Now, nearly six years later, that number has plummeted by nearly 50 percent, with 48,900 students enrolled in the district, according to the most recent numbers posted online by the district.

The number of schools has fallen dramatically as well, down to 103, with more closures slated. There were 198 DPS schools during the 2007-08 school year, the last full year that an elected board had full responsibility for overseeing the district.

In one of the news stories about Oakman's closure, it was reported that the school would be one of four shuttered by the district after the conclusion of the 2012-13 school year. At the time, EM Roy Roberts — the second of four appointees to run the district — promised there would be no more after that because DPS was finally getting its financial house in order.

Roberts' promise proved to be false.

A revised deficit elimination plan submitted last year by Jack Martin, the emergency manager who succeeded Roberts (and who has recently been replaced by yet another EM), calls for the closure of 24 more schools and other district-owned buildings in the coming years in an attempt to produce a balanced budget and eliminate the accumulated "legacy" deficit.

That tide of red ink — annually amounting to tens of millions of dollars, and sometimes hundreds of millions of dollars — isn't the only legacy DPS is dealing with.

The district's struggles can be traced to a skein of historic factors, beginning with the city's long-declining population, a trend that started in the 1950s and continues today.

Another major factor was the approval of 1994's Proposal A in a statewide referendum that radically changed the way Michigan finances education, shifting from a primary reliance on local property taxes to a "per pupil" foundation grant provided by the state.

The two factors — the continued loss of students and the state funding that comes with them (currently $7,296) — combined with a host of other problems to throw the district into a long downward spiral.

In an attempt to reverse that trend, the state has tried twice in the last two decades to address the crisis — not by addressing the underlying structural issues, but by usurping the elected board's power.

The first big shift came at the end of the last century.

In 1999, then-Gov. John Engler signed into law Public Act 10, which removed the elected school board and replaced it with a seven-person "reform" board, with six members appointed by the mayor (Dennis Archer at the time) and the state superintendent of public instruction serving as the seventh member.

The rationale for taking such an extreme step was laid out by the defense in a lawsuit challenging the constitutionality of the takeover law:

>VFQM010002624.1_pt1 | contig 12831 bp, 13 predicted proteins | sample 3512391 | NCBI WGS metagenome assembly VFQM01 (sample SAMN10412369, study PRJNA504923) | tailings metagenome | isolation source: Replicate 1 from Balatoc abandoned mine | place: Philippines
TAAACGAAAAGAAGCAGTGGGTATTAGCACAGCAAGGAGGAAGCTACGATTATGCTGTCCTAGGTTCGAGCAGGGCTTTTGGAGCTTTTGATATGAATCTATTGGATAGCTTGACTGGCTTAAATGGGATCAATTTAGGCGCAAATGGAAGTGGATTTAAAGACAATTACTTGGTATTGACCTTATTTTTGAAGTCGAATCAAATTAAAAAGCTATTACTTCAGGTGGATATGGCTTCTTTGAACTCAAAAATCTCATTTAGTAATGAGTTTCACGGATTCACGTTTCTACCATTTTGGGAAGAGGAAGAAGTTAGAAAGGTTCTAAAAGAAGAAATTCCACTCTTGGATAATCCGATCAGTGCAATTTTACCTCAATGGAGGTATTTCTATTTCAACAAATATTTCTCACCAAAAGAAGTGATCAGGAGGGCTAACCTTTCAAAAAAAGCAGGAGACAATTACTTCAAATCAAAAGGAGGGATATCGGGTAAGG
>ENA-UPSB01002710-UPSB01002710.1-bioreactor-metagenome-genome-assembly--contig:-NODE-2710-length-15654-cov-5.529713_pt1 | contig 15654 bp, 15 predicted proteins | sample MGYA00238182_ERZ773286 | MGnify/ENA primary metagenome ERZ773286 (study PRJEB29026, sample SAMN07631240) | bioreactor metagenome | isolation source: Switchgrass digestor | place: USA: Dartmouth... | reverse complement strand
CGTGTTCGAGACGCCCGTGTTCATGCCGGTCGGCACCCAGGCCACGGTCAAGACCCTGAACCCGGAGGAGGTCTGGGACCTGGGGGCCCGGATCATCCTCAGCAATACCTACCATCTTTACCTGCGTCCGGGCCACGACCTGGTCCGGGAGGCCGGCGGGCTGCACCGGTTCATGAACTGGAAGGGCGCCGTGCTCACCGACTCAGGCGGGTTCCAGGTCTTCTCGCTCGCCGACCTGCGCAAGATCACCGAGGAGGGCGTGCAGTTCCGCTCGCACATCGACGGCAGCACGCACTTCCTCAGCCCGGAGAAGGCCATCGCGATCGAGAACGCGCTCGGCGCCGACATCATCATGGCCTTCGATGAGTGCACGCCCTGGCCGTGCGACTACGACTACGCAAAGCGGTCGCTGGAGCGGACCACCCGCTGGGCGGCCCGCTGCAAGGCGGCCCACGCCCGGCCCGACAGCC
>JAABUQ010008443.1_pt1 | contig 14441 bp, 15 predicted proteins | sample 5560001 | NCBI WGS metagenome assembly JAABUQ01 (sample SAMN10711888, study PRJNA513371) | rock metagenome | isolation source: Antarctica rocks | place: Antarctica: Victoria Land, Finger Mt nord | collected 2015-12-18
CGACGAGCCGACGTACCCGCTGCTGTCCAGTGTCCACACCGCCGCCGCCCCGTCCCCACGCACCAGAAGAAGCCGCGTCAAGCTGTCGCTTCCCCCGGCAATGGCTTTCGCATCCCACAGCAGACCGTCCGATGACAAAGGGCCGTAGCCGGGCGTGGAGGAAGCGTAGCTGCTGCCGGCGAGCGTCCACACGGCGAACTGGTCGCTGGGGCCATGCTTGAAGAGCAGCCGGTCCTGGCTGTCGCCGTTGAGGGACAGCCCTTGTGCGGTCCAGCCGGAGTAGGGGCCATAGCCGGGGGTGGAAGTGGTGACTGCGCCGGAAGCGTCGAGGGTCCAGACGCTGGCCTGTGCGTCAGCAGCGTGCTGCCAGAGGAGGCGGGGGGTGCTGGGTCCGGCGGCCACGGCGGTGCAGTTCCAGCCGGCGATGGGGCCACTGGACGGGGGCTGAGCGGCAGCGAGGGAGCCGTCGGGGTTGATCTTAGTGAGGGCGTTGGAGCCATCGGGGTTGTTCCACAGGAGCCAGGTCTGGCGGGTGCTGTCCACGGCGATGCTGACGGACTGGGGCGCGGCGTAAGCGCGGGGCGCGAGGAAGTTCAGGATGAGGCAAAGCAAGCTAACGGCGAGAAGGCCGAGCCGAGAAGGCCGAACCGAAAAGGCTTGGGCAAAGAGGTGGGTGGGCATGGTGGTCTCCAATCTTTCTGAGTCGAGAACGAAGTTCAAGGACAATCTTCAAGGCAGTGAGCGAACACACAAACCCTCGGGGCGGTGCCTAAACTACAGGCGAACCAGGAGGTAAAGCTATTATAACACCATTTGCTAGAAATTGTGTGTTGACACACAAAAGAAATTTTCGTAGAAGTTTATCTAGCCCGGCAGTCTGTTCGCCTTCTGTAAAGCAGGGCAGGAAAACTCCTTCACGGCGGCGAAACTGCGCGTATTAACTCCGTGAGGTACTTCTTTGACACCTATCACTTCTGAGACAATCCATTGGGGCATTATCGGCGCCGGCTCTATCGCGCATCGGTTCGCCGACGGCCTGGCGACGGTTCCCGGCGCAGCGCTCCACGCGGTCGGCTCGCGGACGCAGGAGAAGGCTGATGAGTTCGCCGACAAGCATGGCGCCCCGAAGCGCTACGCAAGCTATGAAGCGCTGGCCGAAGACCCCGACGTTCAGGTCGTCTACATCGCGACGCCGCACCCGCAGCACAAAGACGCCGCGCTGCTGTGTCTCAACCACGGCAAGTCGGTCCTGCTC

"The Reform Board came about as a result of a desire to improve the Detroit Public Schools, a school system many had identified as in distress. In 1997, the old school board initiated a study of the Detroit Public School System. The board asked New Detroit Inc., a nonprofit group whose mission is to improve the social and economic status of Detroiters, to conduct this study and to provide specific recommendations for improvement. New Detroit constituted a Review Panel, and the Panel spent hundreds of hours studying the Detroit Public Schools.

"In July 1997, the Review Panel issued a report. The report found serious problems with the governance, administration, management, finance, and operations of Detroit Public Schools. The report also noted that Detroit Public Schools students score poorly on achievement tests and that Detroit Public Schools suffers from a high dropout rate. The report recommended immediate and fundamental change at every level."

The court upheld the law.

For those fighting the takeover, it was a bitter loss.

"When the 1999 takeover was implemented, DPS had modestly increasing student enrollment," wrote public-school advocate Russ Bellant in a 2011 report by Critical Moment, a local independent magazine. "The District had a $100 million positive fund balance and academic scores in the broad mid-range of districts in the state. There was no performance justification for the takeover."

"The conventional wisdom," contended Bellant, "is that the actual reason for the takeover was to take control of $1.2 billion remaining from the $1.5 billion bond approved by voters in 1994. It was a golden egg that tempted too many in Lansing and Detroit."

In November 2004, as the result of a sunset clause in PA 10, Detroiters were able to decide whether they wanted the "reform" board to remain in place or return power to an elected board. The results were overwhelming. By a margin of 2-1, Detroiters voted to have an elected board.

Voters went back to the polls in November 2005 to select the new board, which was installed two months later. One of the first orders of business was figuring out how to recover from the actions of the reform board, which had taken a $100 million surplus and turned it into a $200 million deficit.

Despite the scope of the problem, the elected board wasn't given much time to fill that substantial hole. In a little more than three years, the state would again intervene.